Jubilee Justice set out to fill that void. Apart from the financial benefits of growing organic, regenerative specialty rices for a domestic market, Jubilee Justice consciously reconnects Black smallholder farmers to their rice-growing heritage, both from the pre-civil war South and from their origins in Africa. 

The approach

The Jubilee Justice Black Farmers' Rice Project, launched in 2020, supports smallholder Black farmers to grow organic, regenerative, specialty rice. The rice is processed and marketed through their own cooperative with support from Jubilee Justice in order to secure the full benefits of growing and selling this sought-after product in the US market.

When Konda Mason, founder of Jubilee Justice, learned of the System of Rice Intensification (SRI) — an agronomic method used in more than 60 countries that enhances grain productivity by using less seed, less water, reduced application of agro-chemicals, generating lower methane emissions, and improving soil health through organic inputs — she contacted Erika Styger, a leading SRI specialist and Professor of the Practice at Cornell’s Department of Global Development. Emboldened by the idea that Black farmers could lead the development of growing regenerative, organic rice systems using the SRI method, Mason and Styger joined forces in early 2020, together with organic farmer Mark Fulford and Iriel Edwards ‘20, Cornell graduate and first farm manager for Jubilee Justice.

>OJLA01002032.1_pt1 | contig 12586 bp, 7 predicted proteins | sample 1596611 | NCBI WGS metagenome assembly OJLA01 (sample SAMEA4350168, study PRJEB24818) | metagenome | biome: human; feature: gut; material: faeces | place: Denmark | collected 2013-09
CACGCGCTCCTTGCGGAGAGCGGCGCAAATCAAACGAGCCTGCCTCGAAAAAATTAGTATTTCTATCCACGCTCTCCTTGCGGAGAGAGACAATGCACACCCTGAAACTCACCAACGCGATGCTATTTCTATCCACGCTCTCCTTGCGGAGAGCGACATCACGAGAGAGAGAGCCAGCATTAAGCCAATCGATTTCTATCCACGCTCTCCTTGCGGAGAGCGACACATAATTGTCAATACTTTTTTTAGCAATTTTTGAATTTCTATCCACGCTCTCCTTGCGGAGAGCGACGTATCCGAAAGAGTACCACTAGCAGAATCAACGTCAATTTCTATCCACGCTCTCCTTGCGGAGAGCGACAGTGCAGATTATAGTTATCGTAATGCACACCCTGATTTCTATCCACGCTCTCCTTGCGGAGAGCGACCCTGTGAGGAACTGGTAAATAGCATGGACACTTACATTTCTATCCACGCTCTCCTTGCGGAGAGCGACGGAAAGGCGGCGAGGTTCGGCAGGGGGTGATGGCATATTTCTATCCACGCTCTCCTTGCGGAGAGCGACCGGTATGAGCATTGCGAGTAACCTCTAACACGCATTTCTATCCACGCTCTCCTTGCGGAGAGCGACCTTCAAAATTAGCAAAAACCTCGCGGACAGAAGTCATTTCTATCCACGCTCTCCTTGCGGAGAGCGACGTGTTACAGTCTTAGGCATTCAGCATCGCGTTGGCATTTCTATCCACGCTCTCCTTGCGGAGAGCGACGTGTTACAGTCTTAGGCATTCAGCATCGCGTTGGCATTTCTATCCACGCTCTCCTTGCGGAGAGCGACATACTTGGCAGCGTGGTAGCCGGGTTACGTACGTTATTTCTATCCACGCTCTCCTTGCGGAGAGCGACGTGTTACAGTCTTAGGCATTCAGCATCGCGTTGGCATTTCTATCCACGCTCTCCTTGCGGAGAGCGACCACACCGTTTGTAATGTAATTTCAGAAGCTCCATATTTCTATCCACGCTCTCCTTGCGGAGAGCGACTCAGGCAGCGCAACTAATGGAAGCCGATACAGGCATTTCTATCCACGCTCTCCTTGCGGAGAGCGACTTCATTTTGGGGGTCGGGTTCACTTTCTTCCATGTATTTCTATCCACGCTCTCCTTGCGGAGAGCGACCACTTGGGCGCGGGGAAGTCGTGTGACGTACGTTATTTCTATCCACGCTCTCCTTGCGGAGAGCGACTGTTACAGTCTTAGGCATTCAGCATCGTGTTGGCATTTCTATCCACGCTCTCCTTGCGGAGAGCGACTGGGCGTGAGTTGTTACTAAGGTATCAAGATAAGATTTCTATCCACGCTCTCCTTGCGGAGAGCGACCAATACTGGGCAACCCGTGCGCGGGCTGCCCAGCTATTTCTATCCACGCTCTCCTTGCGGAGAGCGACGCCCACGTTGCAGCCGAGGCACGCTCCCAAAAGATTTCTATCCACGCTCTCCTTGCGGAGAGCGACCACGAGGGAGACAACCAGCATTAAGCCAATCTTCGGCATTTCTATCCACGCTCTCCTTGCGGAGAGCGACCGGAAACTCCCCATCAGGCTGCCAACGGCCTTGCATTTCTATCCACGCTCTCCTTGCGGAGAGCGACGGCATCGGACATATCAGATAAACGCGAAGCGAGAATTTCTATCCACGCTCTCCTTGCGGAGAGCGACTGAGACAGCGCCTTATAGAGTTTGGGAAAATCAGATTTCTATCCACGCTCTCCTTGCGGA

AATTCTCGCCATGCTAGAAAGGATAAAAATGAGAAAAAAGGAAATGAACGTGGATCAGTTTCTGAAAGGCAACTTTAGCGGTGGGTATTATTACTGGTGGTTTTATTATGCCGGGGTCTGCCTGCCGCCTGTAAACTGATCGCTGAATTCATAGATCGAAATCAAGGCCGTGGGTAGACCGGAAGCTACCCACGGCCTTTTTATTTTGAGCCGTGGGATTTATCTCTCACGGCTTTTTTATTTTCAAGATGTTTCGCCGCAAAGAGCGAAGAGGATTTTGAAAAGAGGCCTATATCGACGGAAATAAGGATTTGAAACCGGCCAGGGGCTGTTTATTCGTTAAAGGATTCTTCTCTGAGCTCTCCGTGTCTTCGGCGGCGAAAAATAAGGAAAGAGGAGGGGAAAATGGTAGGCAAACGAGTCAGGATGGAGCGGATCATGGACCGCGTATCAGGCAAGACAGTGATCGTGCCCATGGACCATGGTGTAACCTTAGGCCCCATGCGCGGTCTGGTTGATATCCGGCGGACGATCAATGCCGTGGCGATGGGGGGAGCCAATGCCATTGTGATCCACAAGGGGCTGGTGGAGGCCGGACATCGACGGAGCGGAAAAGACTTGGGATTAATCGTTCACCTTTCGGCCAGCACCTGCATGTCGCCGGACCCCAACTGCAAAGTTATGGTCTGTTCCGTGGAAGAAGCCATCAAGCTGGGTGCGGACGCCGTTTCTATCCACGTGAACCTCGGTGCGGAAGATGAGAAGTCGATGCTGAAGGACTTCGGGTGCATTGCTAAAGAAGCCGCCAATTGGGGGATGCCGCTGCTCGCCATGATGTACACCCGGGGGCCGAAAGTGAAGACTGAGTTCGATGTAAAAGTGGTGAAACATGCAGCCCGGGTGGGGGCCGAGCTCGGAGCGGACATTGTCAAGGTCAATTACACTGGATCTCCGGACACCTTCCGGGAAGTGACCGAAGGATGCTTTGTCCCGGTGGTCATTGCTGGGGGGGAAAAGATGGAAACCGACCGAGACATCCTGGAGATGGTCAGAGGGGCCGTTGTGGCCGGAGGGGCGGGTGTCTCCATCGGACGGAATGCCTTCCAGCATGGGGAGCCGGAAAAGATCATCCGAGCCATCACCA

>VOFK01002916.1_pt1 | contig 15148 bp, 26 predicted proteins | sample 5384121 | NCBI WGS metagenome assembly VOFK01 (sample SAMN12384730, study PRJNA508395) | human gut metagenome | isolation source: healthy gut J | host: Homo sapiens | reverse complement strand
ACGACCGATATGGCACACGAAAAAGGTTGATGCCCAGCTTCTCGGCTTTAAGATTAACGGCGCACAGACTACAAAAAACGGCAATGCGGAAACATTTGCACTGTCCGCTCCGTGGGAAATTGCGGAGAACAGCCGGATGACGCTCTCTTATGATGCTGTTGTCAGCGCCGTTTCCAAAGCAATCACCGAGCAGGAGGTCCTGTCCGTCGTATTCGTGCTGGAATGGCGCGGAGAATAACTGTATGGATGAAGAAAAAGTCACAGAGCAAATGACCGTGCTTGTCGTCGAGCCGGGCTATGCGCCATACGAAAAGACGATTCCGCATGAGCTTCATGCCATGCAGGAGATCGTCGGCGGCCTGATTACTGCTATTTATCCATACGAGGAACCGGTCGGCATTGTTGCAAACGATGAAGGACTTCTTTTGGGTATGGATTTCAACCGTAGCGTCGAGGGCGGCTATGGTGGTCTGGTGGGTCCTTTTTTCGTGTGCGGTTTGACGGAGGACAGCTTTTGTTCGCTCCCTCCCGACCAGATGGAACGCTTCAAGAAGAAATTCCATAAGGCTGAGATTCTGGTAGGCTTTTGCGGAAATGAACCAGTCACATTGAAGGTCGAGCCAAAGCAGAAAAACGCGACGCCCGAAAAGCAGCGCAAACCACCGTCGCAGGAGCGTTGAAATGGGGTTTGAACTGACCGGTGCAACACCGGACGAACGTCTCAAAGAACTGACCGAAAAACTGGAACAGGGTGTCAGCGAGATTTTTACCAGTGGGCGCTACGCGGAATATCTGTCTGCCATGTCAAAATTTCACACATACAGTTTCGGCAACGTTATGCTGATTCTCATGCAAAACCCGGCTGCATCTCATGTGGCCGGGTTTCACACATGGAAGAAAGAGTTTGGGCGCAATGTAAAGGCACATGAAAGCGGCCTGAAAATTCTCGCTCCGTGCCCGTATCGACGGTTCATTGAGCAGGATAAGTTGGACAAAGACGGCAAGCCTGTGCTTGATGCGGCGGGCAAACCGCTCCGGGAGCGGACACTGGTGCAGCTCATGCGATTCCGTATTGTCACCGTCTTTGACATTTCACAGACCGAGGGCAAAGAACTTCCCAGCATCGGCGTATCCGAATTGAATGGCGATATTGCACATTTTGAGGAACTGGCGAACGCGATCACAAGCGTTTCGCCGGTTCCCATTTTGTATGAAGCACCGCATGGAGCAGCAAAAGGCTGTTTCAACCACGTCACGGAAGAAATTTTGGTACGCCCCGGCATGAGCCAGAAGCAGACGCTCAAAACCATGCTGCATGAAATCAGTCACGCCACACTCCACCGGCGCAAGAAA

We quickly came to understand the many challenges of growing non-flooded, organic rice in the humid Southeastern climate: i)  high weed and disease pressure, ii) excessive summer heat, with frequent temperatures above 100 F, iii)  increasingly erratic rainfall patterns, disrupting the farming season with excessive water in the spring followed by prolonged dry spells during the hot summer, and iv) lack of farm equipment adapted to the SRI system and no-till rice farming.